AbstractTau is a protein involved in several neurodegenerative disorders, including Alzheimer's disease (AD),frontotemporal dementia, Pick's disease, and corticobasal degeneration. Growing evidence points to tau as avalid therapeutic target for mitigating some of these disorders. However, the role of tau in the adult brainremains elusive. We used homologous recombination to flox exon 4 of the mouse tau gene. By combiningthese tau floxed mice with an inducible, neuronal-specific, CRE line, we are uniquely positioned to selectivelyknockout Mapt in adult neurons. In this application, we will test the hypothesis that tau is necessary forlearning and memory in the adult brain. Specifically, we will leverage these newly developed tau conditionalknockout mice by removing tau from the brains of 6-month-old mice. This will be accomplished by crossing thetau floxed mice with a tamoxifen-inducible Cre recombinase, whose expression is controlled by a neuronalspecific promoter. We will assess the acute and chronic effect of knocking out tau by testing mice in a batteryof cognitive and non-cognitive behavioral tests, one week and two months after the Cre-mediated removal ofMapt. We will also perform rescue experiments using the three major murine tau isoforms. These experimentswill determine whether removing tau in the brain of adult mice has an effect on cognitive and motor function.This is a critical step towards the development of anti-tau therapies for AD and other tauopathies. In summary,we have generated the much needed tau conditional knockout mice, which will allow us to selectively andinducibly ablate Mapt in the adult brain. These mice may have a long-lasting impact on the field and mayrepresent an invaluable tool to evaluate the role of tau and study potential anti-tau therapies in AD and othertauopathies.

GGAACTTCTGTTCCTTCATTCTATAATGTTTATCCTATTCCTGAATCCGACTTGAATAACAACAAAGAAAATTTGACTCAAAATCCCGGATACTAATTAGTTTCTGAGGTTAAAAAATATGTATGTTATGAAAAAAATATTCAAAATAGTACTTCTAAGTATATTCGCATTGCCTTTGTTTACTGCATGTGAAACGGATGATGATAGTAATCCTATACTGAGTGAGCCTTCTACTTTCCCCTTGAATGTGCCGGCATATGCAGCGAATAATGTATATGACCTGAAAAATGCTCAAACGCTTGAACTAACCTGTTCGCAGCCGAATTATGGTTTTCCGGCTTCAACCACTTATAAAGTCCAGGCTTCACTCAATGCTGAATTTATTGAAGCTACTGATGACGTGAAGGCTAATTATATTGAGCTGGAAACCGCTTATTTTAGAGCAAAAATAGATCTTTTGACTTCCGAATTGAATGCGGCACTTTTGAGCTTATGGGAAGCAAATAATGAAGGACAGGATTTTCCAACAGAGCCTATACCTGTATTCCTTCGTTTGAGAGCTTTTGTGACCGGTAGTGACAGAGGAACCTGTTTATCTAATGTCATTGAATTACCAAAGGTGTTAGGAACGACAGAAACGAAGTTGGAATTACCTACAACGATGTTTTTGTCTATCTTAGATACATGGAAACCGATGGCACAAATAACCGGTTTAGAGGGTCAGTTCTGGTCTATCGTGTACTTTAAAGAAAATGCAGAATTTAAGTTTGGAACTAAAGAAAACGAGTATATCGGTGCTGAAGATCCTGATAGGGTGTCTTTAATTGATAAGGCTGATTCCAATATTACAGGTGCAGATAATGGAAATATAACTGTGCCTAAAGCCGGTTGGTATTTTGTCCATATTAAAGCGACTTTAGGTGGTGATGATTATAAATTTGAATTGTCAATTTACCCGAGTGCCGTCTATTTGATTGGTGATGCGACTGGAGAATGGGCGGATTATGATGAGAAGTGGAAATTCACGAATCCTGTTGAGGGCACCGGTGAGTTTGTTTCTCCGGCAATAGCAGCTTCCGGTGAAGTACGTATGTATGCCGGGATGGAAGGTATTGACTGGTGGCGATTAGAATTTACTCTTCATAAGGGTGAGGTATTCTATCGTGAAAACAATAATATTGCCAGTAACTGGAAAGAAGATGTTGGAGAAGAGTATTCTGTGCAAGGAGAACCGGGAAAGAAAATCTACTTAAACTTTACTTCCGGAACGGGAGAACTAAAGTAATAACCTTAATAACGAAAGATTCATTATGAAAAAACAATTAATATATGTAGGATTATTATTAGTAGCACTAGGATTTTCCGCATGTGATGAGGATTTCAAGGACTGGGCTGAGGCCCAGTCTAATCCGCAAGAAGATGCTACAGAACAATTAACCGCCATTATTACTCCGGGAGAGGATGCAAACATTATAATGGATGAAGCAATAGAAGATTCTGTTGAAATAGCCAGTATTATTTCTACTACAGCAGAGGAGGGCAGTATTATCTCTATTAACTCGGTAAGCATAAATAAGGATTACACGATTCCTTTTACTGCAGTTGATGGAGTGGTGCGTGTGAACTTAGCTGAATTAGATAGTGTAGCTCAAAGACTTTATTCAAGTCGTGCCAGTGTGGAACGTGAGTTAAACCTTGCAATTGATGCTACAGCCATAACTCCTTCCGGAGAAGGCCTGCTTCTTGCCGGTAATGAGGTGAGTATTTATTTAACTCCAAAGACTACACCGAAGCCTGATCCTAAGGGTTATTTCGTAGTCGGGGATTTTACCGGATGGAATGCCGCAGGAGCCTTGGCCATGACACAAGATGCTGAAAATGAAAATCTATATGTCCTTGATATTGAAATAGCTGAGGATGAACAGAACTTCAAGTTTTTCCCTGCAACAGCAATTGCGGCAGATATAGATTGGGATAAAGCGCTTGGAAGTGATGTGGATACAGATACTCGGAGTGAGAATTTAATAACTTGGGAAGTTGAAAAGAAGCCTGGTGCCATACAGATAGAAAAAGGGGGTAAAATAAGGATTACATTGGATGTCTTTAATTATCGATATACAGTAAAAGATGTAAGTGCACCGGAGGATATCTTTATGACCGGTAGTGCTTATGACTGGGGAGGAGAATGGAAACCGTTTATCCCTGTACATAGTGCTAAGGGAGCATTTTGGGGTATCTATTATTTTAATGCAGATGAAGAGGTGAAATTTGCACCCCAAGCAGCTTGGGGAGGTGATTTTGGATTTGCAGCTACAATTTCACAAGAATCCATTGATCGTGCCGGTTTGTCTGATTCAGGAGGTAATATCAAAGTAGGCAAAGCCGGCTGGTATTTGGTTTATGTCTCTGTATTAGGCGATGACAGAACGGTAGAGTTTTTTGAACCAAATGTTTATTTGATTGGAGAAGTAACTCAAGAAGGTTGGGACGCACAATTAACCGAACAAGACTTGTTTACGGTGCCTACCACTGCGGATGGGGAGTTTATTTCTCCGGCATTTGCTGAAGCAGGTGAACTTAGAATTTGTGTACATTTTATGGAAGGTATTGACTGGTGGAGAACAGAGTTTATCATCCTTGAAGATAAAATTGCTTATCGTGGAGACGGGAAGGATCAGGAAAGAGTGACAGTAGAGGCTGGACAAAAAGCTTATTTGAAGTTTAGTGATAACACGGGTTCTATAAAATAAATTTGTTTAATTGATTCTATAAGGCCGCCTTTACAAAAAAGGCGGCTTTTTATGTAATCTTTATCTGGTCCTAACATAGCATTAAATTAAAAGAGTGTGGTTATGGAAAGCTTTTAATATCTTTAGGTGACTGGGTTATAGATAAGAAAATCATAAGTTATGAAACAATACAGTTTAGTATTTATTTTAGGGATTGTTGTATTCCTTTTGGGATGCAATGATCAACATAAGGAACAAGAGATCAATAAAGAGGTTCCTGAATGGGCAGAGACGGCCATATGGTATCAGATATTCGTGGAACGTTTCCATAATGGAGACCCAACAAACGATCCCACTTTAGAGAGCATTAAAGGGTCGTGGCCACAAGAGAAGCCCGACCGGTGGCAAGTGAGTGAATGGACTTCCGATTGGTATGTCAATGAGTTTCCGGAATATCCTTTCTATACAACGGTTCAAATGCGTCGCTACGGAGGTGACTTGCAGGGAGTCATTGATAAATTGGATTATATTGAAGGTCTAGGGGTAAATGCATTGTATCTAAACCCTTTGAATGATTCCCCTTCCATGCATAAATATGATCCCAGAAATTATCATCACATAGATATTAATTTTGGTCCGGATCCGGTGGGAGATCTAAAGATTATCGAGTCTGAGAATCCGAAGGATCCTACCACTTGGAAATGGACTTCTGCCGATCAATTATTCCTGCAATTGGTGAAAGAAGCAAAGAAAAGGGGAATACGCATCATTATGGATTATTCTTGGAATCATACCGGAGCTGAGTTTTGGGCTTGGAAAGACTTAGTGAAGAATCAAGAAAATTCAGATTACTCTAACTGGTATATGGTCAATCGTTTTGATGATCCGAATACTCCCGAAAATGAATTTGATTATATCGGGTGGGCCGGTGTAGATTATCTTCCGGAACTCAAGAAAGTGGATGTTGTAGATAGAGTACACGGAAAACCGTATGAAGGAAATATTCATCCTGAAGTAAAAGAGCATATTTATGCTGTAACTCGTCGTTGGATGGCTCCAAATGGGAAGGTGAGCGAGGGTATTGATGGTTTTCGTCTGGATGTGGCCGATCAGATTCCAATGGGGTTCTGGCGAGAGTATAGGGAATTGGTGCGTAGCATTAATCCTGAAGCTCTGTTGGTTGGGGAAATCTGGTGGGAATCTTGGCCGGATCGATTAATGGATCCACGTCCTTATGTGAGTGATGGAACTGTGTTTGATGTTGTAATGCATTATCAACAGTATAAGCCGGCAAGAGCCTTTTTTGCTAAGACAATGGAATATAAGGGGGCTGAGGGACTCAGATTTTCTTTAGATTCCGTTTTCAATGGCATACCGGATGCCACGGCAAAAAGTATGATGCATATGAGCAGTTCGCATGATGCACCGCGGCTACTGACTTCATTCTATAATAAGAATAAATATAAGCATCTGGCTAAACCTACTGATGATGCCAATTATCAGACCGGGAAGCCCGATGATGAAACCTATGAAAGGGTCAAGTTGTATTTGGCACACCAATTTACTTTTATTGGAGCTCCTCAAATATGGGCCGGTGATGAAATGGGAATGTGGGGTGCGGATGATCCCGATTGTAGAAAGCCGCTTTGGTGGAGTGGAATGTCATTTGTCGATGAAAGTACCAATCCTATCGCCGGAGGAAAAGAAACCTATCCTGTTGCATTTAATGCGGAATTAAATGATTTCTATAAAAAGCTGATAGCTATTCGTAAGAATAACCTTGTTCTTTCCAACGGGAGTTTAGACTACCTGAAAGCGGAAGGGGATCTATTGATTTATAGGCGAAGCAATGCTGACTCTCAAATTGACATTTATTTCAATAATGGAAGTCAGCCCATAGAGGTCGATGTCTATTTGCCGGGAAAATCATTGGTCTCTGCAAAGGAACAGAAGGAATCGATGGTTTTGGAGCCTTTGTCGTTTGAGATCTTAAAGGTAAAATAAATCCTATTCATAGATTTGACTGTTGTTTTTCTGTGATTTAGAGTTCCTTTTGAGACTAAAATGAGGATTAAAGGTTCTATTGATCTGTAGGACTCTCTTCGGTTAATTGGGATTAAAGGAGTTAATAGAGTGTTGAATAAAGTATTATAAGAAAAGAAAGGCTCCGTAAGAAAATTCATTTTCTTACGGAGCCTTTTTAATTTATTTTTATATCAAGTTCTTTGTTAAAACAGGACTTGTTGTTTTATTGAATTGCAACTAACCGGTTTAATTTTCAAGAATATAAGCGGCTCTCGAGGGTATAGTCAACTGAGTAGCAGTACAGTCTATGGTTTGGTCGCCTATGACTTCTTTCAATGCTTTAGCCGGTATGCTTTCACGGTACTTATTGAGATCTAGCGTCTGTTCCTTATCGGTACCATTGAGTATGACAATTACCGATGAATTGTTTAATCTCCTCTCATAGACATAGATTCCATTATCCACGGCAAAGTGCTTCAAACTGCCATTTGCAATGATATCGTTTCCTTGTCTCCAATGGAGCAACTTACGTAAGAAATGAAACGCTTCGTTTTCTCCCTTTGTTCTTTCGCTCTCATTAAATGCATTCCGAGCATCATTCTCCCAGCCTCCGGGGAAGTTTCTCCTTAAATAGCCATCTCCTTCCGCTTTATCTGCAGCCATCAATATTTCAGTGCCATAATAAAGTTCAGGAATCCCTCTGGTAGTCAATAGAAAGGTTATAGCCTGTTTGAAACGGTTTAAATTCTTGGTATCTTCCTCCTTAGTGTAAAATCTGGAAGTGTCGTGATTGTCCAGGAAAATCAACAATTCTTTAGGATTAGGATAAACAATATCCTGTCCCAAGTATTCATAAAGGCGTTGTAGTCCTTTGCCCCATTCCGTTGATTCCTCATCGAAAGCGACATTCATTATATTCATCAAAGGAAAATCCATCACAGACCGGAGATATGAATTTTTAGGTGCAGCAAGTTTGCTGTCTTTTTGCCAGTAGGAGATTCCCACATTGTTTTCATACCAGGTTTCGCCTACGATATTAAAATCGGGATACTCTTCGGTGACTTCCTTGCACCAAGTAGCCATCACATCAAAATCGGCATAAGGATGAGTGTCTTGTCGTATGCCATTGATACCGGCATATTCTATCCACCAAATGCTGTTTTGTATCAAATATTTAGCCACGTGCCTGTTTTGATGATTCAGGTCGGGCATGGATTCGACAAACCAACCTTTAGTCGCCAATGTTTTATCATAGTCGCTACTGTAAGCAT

|Effective start/end date||7/15/16 → 6/30/18|
- National Institutes of Health: $193,125.00